The currently available evidence is inadequate to determine the effects of one method of local anaesthetic intraperitoneal instillation compared with any other method of local anaesthetic intraperitoneal instillation in low anaesthetic risk individuals undergoing elective laparoscopic cholecystectomy. Further randomised clinical trials of low risk of systematic and random errors are necessary. Such trials should include important clinical outcomes such as quality of life and time to return to work in their assessment.
Intraperitoneal local anaesthetic instillation may decrease pain in people undergoing laparoscopic cholecystectomy. However, the optimal method to administer the local anaesthetic is unknown.
To determine the optimal local anaesthetic agent, the optimal timing, and the optimal delivery method of the local anaesthetic agent used for intraperitoneal instillation in people undergoing laparoscopic cholecystectomy.
We searched the Cochrane Central Register of Controlled Trials (CENTRAL), MEDLINE, EMBASE, Science Citation Index Expanded, and the World Health Organization International Clinical Trials Registry Platform portal (WHO ICTRP) to March 2013 to identify randomised clinical trials for assessment of benefit and comparative non-randomised studies for the assessment of treatment-related harms.
We considered only randomised clinical trials (irrespective of language, blinding, or publication status) comparing different methods of local anaesthetic intraperitoneal instillation during laparoscopic cholecystectomy for the review.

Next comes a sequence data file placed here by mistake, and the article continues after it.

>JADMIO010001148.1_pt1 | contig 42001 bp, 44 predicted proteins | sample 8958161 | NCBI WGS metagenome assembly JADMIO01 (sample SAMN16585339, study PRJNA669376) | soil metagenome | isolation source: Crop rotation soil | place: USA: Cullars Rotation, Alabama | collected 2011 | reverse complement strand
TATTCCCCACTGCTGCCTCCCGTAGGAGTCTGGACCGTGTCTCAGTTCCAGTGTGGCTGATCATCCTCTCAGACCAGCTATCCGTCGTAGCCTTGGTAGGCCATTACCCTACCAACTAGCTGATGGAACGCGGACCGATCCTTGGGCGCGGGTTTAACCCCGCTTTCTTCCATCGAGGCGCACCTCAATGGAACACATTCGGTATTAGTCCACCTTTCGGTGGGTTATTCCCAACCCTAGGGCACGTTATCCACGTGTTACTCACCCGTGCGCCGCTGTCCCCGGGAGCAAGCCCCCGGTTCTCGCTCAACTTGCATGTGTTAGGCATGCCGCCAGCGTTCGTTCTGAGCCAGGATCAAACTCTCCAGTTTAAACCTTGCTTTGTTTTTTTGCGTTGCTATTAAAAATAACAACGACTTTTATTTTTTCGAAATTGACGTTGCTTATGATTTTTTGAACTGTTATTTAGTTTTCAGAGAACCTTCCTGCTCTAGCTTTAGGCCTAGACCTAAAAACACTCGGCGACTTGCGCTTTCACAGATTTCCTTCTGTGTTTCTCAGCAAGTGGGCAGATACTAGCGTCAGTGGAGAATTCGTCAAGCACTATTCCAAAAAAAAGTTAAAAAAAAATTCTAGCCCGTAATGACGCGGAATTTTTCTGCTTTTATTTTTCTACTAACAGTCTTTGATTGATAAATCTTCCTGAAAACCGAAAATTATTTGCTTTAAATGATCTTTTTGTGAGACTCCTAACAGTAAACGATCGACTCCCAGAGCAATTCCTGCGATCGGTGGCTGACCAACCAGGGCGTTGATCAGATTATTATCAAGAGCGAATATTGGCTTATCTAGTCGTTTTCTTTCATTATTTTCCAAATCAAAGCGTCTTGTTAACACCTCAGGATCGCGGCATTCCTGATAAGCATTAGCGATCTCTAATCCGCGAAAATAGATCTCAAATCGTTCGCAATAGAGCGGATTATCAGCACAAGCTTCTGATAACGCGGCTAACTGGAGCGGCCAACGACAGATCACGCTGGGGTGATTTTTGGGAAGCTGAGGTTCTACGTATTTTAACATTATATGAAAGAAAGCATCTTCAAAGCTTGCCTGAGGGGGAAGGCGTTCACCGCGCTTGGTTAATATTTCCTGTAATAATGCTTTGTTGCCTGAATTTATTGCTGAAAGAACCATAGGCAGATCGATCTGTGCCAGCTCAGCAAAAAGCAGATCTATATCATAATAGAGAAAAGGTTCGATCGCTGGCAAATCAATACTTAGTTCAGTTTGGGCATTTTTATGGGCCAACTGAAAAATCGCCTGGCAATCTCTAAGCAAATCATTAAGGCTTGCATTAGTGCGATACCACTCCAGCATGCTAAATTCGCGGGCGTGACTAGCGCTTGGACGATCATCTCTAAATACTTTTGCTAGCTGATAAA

Two review authors collected the data independently. We analysed the data with both fixed-effect and random-effects models using Review Manager 5 analysis. For each outcome, we calculated the risk ratio (RR) or mean difference (MD) with 95% confidence intervals (CI).
We included 12 trials with 798 participants undergoing elective laparoscopic cholecystectomy randomised to different methods of intraperitoneal local anaesthetic instillation. All the trials were at high risk of bias. Most trials included only people with low anaesthetic risk. The comparisons included in the trials that met the eligibility criteria were the following; comparison of one local anaesthetic agent with another local anaesthetic agent (three trials); comparison of timing of delivery (six trials); comparison of different methods of delivery of the anaesthetic agent (two trials); comparison of location of the instillation of the anaesthetic agent (one trial); three trials reported mortality and morbidity.
There were no mortalities or serious adverse events in either group in the following comparisons: bupivacaine (0/100 (0%)) versus lignocaine (0/106 (0%)) (one trial; 206 participants); just after creation of pneumoperitoneum (0/55 (0%)) versus end of surgery (0/55 (0%)) (two trials; 110 participants); just after creation of pneumoperitoneum (0/15 (0%)) versus after the end of surgery (0/15 (0%)) (one trial; 30 participants); end of surgery (0/15 (0%)) versus after the end of surgery (0/15 (0%)) (one trial; 30 participants).
None of the trials reported quality of life, the time taken to return to normal activity, or the time taken to return to work. The differences in the proportion of people who were discharged as day-surgery and the length of hospital stay were imprecise in all the comparisons included that reported these outcomes (very low quality evidence). There were some differences in the pain scores on the visual analogue scale (1 to 10 cm) but these were neither consistent nor robust to fixed-effect versus random-effects meta-analysis or sensitivity analysis.